People's response to policy change in agricultural development organization : the Benin case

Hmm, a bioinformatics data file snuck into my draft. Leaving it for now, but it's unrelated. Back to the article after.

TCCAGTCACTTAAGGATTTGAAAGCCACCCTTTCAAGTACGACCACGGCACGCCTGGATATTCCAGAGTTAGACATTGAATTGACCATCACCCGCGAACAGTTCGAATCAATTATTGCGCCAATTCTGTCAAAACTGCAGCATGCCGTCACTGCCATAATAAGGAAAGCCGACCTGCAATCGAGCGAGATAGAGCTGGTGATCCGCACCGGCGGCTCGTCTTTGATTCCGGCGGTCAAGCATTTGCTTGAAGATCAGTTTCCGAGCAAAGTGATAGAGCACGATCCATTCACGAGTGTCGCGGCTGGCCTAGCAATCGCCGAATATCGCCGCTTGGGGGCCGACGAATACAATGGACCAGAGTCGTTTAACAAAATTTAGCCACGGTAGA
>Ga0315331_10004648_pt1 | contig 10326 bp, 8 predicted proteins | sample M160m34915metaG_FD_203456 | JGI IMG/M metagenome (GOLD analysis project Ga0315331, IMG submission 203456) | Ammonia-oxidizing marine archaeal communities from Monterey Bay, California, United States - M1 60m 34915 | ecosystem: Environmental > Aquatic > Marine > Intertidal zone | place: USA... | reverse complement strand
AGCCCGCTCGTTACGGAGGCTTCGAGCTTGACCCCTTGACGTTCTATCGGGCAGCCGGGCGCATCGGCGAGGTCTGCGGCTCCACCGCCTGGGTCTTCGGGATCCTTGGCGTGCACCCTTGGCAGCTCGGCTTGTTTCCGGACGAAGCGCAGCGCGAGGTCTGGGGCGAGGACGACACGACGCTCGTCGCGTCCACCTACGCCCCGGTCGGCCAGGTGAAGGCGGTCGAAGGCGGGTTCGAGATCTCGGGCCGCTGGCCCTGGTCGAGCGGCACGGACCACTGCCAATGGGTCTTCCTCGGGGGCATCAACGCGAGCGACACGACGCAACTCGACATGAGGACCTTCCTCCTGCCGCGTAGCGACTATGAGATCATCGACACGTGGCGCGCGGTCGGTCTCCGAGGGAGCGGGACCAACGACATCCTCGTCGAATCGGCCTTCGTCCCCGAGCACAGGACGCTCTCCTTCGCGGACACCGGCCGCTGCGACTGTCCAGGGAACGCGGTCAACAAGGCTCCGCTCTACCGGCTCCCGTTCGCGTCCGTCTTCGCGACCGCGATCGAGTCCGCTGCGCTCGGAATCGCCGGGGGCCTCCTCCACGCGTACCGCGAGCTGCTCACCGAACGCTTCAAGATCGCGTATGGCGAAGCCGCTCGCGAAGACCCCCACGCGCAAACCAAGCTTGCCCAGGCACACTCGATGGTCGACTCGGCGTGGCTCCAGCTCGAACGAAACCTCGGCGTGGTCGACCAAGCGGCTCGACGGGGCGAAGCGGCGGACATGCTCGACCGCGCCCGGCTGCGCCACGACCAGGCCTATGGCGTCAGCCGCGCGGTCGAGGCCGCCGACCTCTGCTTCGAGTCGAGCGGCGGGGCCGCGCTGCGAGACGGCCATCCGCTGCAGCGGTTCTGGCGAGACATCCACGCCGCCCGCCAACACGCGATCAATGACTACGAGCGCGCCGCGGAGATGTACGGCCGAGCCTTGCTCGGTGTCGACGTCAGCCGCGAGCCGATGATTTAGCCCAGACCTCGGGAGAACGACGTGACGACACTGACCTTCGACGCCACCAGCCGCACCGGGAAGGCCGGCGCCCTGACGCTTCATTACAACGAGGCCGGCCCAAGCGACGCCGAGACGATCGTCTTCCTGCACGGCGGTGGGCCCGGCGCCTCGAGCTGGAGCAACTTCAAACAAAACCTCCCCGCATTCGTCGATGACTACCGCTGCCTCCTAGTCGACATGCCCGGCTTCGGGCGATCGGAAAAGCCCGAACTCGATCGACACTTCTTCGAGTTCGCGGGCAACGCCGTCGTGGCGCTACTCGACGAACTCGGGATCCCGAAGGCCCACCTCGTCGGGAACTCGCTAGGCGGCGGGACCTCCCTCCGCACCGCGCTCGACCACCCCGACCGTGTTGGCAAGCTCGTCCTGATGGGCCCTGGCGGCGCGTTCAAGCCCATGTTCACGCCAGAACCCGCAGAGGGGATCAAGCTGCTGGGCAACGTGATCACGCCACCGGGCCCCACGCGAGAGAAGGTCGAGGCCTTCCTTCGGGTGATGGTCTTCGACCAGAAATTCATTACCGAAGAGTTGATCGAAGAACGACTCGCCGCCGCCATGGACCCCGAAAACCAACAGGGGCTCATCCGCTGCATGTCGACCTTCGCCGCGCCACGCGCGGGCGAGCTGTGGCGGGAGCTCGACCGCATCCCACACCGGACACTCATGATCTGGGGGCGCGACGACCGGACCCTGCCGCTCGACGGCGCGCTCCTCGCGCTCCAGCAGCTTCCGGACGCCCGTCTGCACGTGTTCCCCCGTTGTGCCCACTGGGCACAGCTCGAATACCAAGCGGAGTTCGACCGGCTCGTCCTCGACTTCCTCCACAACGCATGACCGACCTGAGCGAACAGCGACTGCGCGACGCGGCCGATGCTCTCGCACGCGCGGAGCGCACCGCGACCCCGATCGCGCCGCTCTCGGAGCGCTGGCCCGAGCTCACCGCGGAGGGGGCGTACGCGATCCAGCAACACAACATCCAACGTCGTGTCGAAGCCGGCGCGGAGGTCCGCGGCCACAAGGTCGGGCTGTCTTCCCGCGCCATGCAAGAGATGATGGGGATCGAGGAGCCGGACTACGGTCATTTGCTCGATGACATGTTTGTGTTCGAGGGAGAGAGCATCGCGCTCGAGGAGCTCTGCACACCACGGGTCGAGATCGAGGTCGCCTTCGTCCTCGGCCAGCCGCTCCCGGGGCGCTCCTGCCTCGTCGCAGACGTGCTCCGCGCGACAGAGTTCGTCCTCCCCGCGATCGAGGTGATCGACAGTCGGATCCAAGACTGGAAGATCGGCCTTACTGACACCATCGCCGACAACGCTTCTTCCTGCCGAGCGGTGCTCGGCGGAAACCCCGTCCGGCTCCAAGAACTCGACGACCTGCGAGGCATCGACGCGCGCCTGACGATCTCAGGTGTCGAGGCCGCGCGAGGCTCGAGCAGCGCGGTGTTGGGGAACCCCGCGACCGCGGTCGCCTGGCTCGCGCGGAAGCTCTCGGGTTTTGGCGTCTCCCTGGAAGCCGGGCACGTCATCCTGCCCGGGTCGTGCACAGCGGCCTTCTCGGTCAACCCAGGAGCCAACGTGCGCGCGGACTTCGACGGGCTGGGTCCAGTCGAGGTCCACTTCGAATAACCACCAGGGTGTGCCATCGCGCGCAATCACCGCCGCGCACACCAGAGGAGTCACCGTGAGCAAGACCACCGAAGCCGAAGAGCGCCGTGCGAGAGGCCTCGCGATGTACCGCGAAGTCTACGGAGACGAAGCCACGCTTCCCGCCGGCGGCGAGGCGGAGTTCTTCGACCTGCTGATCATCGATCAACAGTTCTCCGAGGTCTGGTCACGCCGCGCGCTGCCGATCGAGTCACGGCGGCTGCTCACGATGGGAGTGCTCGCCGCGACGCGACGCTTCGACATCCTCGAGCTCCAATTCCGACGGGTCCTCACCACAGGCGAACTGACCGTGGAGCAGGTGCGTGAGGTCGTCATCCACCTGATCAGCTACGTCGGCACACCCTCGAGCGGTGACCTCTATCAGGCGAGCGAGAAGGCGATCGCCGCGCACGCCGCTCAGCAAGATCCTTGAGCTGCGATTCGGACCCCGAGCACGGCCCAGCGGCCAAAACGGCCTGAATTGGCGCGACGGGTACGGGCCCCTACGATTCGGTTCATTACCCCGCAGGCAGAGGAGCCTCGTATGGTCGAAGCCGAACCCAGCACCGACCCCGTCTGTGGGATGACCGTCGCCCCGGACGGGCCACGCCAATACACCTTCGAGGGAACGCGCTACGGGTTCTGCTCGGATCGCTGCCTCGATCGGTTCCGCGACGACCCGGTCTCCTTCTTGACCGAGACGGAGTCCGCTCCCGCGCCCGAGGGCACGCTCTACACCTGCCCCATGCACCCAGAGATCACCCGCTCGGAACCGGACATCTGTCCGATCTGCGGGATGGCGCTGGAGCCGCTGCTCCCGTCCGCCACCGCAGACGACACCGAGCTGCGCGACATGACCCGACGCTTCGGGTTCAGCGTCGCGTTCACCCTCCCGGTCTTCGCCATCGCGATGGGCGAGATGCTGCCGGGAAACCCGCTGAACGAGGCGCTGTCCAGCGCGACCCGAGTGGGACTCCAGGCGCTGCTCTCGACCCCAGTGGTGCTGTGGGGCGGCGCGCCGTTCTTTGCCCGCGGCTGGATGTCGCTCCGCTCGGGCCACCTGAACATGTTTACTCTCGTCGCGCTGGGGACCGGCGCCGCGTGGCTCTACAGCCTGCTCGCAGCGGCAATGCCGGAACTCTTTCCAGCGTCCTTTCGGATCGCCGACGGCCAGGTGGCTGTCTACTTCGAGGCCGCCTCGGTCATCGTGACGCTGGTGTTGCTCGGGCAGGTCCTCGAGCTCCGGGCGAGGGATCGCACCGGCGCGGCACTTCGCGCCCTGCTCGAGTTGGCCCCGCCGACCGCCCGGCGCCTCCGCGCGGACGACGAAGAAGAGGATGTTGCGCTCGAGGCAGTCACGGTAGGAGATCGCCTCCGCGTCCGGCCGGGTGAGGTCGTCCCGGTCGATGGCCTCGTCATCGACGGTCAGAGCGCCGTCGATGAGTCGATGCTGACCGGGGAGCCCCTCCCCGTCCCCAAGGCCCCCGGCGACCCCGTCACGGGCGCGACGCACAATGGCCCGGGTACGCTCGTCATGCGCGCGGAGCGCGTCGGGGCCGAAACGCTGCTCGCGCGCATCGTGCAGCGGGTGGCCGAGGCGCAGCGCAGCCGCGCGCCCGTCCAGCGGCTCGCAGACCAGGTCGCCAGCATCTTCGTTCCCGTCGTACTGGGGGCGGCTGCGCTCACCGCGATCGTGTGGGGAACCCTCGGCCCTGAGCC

R.C. Tossou

Research output: Thesisinternal PhD, WU